The 71-year-old retired insurance saleswoman has been living in her house, a two-story on a half acre in a tidy middle-class neighborhood here in central Florida, since 1978. The last time she made a mortgage payment was October 1985.
And yet Ms. Campbell has been able to keep her house, protected by a 105-pound pit bull named Dodger and a locked, rusty gate advising visitors to beware of the dog.
“They’re not going to take this house,” says Ms. Campbell. “I intend to stay in this house and maintain it as my residence until I die.”
Ms. Campbell’s foreclosure case has outlasted two marriages, three recessions and four presidents. She has seen seven great-grandchildren born, plum real-estate markets come and go and the ownership of her mortgage change six times. Many Florida real-estate lawyers say it is the longest-lasting foreclosure case they have ever heard of.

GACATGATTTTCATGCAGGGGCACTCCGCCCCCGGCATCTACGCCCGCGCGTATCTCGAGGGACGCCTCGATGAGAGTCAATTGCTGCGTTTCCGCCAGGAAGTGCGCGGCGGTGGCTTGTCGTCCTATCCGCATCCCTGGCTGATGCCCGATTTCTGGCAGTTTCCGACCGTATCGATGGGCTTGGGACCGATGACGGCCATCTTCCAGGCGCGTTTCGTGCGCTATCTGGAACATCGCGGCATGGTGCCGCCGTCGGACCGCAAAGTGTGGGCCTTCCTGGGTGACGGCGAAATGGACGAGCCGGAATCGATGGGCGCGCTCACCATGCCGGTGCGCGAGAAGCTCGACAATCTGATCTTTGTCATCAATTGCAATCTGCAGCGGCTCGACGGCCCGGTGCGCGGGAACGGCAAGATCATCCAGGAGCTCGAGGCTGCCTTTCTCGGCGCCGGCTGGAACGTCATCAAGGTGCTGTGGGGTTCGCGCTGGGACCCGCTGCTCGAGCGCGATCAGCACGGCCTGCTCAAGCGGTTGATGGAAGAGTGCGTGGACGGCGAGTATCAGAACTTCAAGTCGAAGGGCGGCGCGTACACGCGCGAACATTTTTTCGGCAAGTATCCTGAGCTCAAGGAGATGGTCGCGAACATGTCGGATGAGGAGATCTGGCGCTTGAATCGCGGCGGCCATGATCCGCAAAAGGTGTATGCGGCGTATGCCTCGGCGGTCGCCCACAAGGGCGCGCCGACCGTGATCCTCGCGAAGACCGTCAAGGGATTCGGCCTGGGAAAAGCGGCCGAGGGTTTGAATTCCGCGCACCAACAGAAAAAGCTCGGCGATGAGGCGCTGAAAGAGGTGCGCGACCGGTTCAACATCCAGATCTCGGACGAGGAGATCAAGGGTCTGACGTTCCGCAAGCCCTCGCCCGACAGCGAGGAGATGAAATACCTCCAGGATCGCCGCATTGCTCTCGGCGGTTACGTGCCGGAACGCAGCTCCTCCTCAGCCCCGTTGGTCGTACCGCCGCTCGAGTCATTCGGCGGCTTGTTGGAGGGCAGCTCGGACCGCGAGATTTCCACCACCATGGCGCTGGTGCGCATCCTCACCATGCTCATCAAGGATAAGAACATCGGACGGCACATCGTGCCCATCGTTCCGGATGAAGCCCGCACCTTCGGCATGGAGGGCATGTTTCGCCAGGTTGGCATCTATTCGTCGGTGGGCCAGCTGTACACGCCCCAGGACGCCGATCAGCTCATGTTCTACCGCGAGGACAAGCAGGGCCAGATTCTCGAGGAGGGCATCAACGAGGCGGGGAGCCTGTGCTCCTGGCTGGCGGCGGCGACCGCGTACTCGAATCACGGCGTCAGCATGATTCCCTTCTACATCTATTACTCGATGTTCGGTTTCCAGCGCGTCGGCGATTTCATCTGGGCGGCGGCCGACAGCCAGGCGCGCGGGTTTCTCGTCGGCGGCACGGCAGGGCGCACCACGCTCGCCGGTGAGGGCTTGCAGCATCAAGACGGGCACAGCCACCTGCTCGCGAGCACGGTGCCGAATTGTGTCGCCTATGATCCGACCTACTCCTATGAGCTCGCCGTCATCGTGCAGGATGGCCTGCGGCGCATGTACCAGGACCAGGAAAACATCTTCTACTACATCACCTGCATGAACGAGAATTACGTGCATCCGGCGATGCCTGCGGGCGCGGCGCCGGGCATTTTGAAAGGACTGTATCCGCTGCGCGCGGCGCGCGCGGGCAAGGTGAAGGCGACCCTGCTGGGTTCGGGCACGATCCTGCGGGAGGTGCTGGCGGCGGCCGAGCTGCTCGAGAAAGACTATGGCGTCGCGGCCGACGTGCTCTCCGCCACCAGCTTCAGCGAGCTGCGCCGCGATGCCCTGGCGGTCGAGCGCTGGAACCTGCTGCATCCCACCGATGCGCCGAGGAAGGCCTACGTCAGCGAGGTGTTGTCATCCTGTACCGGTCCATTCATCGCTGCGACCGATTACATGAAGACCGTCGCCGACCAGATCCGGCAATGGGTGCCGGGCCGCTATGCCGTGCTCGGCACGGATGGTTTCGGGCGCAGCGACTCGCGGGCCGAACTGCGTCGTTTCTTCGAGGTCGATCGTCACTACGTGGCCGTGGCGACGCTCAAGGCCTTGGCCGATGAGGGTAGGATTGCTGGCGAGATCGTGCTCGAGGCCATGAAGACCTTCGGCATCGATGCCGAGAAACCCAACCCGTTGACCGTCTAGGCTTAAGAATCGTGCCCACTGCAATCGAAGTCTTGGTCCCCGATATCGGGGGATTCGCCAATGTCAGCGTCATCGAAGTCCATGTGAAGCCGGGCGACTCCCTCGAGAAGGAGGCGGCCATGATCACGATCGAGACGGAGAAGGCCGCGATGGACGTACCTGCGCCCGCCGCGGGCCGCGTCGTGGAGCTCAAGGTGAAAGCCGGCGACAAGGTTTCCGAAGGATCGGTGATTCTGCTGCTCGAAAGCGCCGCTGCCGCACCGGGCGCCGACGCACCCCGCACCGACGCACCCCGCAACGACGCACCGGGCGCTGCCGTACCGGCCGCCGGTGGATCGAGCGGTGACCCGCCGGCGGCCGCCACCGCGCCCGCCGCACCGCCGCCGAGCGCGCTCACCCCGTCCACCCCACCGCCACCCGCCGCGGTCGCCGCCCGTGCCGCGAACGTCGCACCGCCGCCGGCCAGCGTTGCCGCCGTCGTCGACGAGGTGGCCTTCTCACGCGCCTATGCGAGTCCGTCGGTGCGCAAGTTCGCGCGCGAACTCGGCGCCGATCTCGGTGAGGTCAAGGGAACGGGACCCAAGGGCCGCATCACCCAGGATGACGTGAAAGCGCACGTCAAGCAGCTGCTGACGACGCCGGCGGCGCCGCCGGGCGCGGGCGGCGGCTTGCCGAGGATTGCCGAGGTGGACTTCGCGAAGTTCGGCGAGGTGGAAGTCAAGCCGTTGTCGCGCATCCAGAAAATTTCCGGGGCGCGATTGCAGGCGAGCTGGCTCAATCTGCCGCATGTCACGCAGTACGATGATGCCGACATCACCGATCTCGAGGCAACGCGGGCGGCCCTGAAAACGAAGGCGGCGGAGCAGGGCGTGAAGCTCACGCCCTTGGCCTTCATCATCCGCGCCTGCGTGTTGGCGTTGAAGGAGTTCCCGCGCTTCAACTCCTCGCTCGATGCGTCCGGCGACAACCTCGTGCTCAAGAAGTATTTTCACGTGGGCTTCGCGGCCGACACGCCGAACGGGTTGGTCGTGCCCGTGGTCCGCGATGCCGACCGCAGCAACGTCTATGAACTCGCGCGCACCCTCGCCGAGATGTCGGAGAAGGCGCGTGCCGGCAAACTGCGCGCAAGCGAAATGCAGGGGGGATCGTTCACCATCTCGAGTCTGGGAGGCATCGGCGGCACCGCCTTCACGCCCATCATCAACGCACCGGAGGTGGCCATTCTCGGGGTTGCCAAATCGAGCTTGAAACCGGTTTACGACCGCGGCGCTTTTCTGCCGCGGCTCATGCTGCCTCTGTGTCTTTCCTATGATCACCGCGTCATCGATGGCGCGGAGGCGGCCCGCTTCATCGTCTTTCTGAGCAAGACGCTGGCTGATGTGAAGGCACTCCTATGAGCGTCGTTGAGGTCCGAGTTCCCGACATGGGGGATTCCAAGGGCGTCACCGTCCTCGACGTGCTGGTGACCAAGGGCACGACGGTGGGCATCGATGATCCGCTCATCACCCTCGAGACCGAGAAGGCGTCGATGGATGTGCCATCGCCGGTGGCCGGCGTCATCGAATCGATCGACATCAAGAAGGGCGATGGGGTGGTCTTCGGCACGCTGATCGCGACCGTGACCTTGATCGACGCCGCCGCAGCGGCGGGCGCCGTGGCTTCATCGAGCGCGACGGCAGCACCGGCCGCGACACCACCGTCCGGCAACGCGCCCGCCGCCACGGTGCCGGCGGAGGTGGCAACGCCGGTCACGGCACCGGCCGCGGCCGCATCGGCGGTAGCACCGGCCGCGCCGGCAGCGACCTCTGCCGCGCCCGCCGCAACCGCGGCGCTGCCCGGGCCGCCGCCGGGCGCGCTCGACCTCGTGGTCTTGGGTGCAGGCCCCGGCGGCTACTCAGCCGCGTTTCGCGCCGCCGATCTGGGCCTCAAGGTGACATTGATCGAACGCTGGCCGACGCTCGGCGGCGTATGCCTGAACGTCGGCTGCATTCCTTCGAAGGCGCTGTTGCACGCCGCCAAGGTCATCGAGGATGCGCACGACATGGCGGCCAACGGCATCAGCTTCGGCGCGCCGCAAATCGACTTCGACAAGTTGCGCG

The story of how Ms. Campbell has managed to avoid both paying her mortgage and losing her home, which is currently assessed at more than $203,000, is a cautionary tale for lenders that cut corners and followed sloppy practices when originating, processing and servicing mortgages. Lenders are especially vulnerable in the 23 states, including Florida, that require foreclosures to be approved by a judge. For the full story see the Wall Street Journal.